I enlisted the help of Curator Rachel Cook and folklorist Dr. Carl Lindahl. Both were former mentors from my time as an undergraduate at The University of Houston. Dr. Lindahl advised me on interviewing ethics, waivers, and suggested relevant literature.
Cook gave her thoughts on the budget, and suggested artist agreements for the project's collaborators and subcontractors.
I purchased fifteen books from Half Price for the team’s disposal, which included Sacred Architecture + Design, Contemporary Chicana and Chicano Art, and Group Dance improvisations, amongst others. These works helped provide guidance and inspiration as the process moved forward.
The most important development in the research process for me was the performance workshop & residency I attended in Mexico City. Hosted by Museo de Arte Moderno, classes were led by Guillermo Gomez Peña and the collective team La Pocha Nostra. I applied for the residency after Sacred Voice of the Bayou’s initial choreographer and costume designer exited the project. Since I had theatrical, dance, and costuming experience—I decided to take on the role of dance director and costume designer myself, instead of hiring on a replacement collaborator. In order to prepare for the new role, I decided to apply for the residency with La Pocha Nostra, and was accepted. In the workshop classes, I learned new performance exercises.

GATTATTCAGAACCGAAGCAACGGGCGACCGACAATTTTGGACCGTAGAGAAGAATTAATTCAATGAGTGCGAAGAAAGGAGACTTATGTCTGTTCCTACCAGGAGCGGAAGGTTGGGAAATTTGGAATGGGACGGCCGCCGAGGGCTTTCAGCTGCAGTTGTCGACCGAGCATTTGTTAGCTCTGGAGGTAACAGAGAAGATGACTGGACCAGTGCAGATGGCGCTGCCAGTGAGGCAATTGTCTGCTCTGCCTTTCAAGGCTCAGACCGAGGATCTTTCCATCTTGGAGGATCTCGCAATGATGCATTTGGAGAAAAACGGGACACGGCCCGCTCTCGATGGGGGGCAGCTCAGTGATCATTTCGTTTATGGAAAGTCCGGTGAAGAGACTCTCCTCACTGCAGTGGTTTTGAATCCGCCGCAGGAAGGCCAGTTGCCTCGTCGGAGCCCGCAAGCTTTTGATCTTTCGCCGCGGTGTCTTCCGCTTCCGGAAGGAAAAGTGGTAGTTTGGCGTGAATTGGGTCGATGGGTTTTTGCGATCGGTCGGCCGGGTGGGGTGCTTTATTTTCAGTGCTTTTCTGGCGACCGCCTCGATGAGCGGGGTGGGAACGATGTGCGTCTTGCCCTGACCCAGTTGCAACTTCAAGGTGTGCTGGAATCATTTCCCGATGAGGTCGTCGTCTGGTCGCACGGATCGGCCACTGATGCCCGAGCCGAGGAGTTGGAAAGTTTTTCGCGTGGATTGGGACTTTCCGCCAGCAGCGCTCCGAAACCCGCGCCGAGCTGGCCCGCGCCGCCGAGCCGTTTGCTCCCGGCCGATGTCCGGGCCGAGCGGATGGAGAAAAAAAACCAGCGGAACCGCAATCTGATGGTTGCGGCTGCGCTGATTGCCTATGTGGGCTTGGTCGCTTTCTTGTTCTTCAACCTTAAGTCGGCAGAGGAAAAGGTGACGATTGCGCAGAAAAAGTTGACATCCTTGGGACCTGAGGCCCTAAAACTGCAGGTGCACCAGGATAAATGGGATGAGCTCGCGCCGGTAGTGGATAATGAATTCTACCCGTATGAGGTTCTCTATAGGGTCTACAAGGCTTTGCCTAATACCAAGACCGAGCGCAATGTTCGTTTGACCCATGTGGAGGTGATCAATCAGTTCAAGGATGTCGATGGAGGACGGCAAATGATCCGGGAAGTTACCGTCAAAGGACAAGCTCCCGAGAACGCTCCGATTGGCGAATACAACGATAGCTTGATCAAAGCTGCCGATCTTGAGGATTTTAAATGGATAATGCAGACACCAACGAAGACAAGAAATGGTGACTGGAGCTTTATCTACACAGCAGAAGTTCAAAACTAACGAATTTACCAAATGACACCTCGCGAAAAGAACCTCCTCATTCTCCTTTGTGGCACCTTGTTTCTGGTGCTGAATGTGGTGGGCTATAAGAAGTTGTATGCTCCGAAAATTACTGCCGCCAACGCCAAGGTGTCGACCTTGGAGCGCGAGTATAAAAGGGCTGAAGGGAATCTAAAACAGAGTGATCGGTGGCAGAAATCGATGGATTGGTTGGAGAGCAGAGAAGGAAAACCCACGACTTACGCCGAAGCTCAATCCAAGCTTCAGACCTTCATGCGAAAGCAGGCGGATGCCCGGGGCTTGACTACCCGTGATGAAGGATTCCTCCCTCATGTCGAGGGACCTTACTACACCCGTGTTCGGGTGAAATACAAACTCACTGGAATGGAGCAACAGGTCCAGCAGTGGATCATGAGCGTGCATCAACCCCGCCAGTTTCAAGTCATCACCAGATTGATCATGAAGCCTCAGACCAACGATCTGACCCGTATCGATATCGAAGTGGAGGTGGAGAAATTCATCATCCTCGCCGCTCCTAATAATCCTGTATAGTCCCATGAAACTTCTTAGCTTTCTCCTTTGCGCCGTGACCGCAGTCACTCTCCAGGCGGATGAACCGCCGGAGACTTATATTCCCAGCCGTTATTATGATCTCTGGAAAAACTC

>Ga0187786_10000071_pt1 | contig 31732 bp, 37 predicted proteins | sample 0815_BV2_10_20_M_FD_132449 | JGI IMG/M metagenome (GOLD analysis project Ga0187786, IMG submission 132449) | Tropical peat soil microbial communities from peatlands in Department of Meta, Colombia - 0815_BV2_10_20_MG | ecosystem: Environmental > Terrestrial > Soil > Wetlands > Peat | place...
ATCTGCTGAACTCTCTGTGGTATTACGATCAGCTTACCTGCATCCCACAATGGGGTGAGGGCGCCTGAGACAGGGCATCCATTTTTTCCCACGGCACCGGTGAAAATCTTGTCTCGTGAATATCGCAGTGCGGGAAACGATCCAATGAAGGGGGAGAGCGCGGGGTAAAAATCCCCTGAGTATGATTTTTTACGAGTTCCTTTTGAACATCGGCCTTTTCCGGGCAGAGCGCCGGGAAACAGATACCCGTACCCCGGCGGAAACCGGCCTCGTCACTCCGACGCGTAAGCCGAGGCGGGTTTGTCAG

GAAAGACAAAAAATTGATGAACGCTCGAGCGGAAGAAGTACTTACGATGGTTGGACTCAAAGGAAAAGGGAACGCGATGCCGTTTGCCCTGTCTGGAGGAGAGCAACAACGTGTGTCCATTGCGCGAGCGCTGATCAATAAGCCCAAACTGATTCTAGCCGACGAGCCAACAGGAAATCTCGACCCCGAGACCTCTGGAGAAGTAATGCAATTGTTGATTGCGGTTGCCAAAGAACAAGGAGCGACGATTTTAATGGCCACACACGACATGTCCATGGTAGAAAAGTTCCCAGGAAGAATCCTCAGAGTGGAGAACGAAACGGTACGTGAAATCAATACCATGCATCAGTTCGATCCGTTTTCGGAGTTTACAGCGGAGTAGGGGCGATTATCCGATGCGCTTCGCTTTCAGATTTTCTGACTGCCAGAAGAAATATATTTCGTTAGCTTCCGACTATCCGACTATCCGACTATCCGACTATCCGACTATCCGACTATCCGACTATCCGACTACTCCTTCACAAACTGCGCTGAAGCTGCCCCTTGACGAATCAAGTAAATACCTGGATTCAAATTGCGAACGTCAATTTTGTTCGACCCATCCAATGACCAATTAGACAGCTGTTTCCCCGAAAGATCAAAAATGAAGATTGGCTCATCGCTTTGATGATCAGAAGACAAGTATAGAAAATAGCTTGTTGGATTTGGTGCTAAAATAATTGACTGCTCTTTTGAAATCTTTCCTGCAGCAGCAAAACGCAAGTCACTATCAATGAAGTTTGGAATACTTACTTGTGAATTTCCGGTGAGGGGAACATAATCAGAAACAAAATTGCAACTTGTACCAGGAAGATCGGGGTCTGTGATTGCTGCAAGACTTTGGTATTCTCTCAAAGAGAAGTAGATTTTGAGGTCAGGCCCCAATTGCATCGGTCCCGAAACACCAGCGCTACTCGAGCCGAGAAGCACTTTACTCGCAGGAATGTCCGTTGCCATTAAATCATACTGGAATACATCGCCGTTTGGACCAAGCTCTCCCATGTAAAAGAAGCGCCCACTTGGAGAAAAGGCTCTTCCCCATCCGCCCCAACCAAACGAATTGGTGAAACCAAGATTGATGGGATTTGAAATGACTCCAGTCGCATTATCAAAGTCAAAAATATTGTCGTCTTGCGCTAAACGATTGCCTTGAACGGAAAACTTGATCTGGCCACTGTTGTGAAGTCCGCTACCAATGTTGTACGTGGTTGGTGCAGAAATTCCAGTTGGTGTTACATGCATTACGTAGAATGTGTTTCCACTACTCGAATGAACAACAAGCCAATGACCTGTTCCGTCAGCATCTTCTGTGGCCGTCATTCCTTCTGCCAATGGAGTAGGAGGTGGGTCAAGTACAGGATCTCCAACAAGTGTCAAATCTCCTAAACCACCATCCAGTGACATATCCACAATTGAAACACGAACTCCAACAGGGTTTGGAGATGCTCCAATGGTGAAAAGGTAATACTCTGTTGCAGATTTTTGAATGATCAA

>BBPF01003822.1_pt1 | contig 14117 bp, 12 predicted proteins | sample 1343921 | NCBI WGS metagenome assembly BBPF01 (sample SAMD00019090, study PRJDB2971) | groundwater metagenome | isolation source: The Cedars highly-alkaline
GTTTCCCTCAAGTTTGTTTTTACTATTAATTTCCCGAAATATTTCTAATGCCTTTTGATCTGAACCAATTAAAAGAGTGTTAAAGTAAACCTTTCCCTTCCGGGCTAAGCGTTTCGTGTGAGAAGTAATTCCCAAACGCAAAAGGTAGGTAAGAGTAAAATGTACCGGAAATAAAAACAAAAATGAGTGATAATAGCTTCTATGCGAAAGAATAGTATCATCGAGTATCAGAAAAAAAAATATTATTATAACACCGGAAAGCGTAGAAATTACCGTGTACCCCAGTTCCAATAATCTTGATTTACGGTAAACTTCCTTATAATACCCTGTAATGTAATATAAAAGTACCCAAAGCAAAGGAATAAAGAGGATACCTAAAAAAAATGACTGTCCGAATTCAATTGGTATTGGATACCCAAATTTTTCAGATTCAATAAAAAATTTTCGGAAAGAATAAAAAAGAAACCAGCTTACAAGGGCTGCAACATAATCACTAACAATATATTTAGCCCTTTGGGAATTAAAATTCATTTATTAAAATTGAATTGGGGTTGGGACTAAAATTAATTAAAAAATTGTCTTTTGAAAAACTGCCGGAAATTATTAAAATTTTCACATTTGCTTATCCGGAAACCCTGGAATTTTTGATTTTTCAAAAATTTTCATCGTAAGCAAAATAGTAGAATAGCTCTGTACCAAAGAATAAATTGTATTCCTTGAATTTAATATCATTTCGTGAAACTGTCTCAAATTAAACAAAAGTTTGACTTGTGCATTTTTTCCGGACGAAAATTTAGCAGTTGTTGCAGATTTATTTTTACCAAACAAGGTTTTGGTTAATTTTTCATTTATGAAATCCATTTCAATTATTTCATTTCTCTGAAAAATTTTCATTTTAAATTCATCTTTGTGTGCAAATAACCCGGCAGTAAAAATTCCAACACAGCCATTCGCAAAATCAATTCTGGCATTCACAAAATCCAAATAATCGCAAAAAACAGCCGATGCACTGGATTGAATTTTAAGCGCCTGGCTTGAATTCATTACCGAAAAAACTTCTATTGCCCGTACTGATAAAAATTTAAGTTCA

While in Mexico, I visited the holy site of Teotihuacan for inspiration, as well as Sonora Market to purchase pieces for costumes. I purchased conchas, which are seashell anklets that are worn traditionally in folkloric dance, as well as Huichol jewelry for Yvette to wear the day of the show.
Roughly 30% of the projects budget paid for the labor costs of the participating artists—including subcontractors such as the project's graphic designer, photographer and projectionists. Another 25% went towards materials fees, which included both rentals and purchases. 10% was used for marketing, for which social media, printed flyers, and brochures were utilized. Space rentals accounted for another 10% of costs. Consultations and research fees added up to about 15%. Additional performance fees made up the final 10%.
Paperwork & Bureaucracy
I filled out vendor request forms, filed 1099s, negotiated contracts, developed Artist Agreements between myself and my collaborators, handled the insurance quotes, and requested invoices. I kept documentation of receipts, managed the project bank account, and filed progress reports. I communicated in e-mail chains with parks staff, city staff, and other networks which had invested in the project.
I organized tabling appearances from local vendors, and set up a project booth where we provided free water, candy, and project T-shirts. I also set up a variety of children's games and activities so that families would be comfortable in remaining on-site for the duration of the event. This included booking a face painter. Additionally, I ensured the presence of two port-a-potties on site in addition to disability seating so that elders would be comfortable at the show. Finally, I booked a food truck and a local elotero and paletero to sell food on site to attendees.
Attendance & Reception
400 people attended the grand unveiling.
50 people attended the White Swan Live fundraiser.
34 people were present at the Mason Park Clubhouse Meeting.
22 people were present at the artist "influencer" feedback session at my home.